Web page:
How to go away with experimenting in art and design

experimenting in design

Creativity isn’t an easy friend. You know it and I’ve told you (here and here). It is important to be flexible in mind to be creative. But, how to do that? What does it really mean?

Let’s remember what creativity really is: to make connections and see relationships were others haven’t.  When we use creativity, it is usually using a process. We need a solution for a problem (may it be a painting, a design, whatever). To get there, you can go through a number of steps in which you recognise the problem, look for references, collect ideas, etc.

One of the methods to come up with solutions or creative ideas is …. (guess it…) EXPERIMENTATION! (that’s right, you knew it!) And it’s what I consider the funniest part of the process. Kind of difficult, not too serious, blurred rules… But the most rewarding and playful part. That’s why I needed to write this post: it’s not always easy to accept that you need time to go through the experimenting phase.

7 Reasons to do experiment in your creative process

1- To practice creativity and become better at it

We can’t think that we already are at the top of our abilities and just keep doing the same again and again. Experimenting will stretch your creative muscles and skills to reach new heights. Also, creativity is about making connections, and the only way to get better at it is practicing. You’ll get used at doing it and sooner you’ll be getting more original ideas.

2-  To find new ways to express yourself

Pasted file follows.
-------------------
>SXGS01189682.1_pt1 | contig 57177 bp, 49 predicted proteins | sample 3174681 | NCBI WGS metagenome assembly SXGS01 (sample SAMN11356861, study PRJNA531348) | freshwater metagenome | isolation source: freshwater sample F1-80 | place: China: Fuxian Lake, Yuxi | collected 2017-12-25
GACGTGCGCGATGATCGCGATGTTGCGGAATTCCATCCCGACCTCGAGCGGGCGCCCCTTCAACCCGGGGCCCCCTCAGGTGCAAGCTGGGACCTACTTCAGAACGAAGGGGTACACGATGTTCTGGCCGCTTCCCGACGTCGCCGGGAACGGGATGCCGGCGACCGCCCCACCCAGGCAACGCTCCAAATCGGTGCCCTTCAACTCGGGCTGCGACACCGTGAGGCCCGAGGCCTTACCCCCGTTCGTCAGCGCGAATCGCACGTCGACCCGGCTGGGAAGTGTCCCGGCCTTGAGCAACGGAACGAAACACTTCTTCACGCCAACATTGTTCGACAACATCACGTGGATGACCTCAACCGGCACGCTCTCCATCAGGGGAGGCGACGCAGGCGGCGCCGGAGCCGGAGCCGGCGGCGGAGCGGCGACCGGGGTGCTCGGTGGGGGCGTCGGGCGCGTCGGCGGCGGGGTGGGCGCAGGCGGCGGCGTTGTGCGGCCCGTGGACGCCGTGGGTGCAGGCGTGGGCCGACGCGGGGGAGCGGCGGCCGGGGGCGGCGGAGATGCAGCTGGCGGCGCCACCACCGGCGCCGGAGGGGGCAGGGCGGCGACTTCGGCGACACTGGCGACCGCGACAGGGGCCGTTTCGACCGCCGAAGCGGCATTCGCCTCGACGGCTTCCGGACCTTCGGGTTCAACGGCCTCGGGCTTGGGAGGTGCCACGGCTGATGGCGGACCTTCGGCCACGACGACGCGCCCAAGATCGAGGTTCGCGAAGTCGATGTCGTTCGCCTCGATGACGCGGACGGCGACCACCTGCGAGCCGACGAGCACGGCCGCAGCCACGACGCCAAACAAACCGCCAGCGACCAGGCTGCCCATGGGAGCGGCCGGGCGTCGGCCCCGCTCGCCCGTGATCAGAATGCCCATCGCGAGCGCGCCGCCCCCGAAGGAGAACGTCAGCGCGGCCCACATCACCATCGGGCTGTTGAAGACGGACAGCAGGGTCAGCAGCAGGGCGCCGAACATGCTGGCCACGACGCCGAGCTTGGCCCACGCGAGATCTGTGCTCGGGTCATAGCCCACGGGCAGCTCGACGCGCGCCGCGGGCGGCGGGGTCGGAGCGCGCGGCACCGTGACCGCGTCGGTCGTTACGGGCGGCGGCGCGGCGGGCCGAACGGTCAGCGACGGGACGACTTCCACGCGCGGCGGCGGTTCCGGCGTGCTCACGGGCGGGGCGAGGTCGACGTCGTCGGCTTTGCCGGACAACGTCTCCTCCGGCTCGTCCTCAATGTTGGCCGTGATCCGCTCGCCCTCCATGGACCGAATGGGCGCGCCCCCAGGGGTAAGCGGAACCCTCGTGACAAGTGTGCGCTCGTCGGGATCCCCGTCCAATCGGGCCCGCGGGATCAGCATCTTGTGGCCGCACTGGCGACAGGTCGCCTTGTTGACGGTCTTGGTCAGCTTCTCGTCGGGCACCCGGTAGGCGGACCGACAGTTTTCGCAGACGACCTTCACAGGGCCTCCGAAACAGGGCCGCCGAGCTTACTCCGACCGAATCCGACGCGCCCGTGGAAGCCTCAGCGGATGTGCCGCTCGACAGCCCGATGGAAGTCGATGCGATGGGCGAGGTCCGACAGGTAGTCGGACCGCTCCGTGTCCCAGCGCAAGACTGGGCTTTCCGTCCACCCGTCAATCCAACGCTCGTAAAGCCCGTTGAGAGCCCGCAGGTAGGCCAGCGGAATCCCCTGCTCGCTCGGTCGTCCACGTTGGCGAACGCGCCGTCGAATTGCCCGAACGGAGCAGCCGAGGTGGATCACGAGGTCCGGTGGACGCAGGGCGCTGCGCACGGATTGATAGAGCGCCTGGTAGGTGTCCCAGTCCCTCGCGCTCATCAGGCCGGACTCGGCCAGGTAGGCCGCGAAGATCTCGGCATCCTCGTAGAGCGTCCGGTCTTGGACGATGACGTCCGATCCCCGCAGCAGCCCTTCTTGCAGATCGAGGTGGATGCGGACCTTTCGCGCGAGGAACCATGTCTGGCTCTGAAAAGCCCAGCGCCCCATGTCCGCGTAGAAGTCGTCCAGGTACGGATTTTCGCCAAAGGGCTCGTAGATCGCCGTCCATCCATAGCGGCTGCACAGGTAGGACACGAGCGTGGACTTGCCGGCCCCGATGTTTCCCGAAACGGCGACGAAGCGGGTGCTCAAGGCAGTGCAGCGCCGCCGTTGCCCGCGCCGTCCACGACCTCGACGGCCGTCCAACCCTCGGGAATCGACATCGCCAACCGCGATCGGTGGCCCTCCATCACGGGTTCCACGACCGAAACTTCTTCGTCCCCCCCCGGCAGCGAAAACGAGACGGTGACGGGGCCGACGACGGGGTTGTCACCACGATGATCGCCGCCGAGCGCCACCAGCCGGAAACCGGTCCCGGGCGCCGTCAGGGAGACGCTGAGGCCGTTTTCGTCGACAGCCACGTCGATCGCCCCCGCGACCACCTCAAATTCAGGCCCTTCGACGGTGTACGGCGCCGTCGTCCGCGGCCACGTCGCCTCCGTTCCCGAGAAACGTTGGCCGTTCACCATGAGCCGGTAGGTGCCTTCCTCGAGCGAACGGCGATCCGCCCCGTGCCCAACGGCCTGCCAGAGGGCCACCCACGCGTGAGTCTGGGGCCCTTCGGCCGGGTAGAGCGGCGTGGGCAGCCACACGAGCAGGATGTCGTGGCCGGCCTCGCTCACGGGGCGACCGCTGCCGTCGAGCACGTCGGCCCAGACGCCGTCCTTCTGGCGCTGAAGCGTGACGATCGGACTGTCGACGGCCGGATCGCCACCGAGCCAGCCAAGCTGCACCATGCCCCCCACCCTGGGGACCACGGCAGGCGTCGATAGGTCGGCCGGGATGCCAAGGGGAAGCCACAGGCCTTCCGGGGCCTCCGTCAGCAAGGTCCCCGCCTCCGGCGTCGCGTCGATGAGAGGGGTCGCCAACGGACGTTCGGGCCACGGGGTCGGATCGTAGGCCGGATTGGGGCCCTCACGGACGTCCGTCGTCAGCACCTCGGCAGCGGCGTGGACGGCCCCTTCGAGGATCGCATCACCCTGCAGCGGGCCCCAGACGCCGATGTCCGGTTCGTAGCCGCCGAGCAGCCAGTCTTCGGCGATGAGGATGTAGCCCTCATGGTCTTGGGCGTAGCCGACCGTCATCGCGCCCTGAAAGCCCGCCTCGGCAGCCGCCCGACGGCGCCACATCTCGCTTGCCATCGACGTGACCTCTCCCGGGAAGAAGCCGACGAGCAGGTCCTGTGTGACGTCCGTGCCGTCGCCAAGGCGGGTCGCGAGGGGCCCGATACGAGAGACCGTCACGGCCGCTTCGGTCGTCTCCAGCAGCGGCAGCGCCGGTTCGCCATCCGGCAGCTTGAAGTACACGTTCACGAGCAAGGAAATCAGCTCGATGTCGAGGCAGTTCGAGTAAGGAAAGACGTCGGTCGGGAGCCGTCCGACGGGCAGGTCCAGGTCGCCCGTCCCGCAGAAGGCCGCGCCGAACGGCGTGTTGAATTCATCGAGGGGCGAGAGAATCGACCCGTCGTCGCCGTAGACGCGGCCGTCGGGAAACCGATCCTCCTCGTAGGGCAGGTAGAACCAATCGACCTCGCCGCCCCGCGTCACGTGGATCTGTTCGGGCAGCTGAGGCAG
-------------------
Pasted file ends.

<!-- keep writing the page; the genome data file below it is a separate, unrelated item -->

We have a medium in which we are comfortable, we have a style that defines us and topics we like to talk about. Well, that’s ok and right but, what about adding something else? Our works may be new and top (or not) at some point, but that doesn’t mean they can change. Maybe one day you’ll need to make them different. Just for you, nor for your audience. Or maybe you feel something is missing. Experimenting will allow you to keep growing and finding those things to add ( or subtract) and will give you new tools or expand your comfort zone, so your goals could grow too.

3- Discover styles or techniques that fit you

When you have to experiment, you have to try new things. And you have to do some research to find those. You’ll come up with new information, medium, materials and exciting possibilities. You may even try new arts, hobbies and crafts that could help you in your current creative problems. You’ll find out about other artists and inspirations too that can help you see your work under another light. Remember that a style is never fully defined and finished.

4 – Find out new things to blend into your work

Experimenting could be part of a travel. Or maybe just a trip downstairs into the closet of the forgotten stuff. Stories are part of our lives and can live through the work we do. When we live new adventures, they can become part of the solution.

5 – Have fun for the sake of it

No explanation needed. Enjoy it? Then do it!

6 – Become the next trend

Ok, this is not 100% realistic. Not because you experiment you’ll become popular. But maybe you will. Better experiment and be yourself than to spend the rest of your life just copying those who are popular.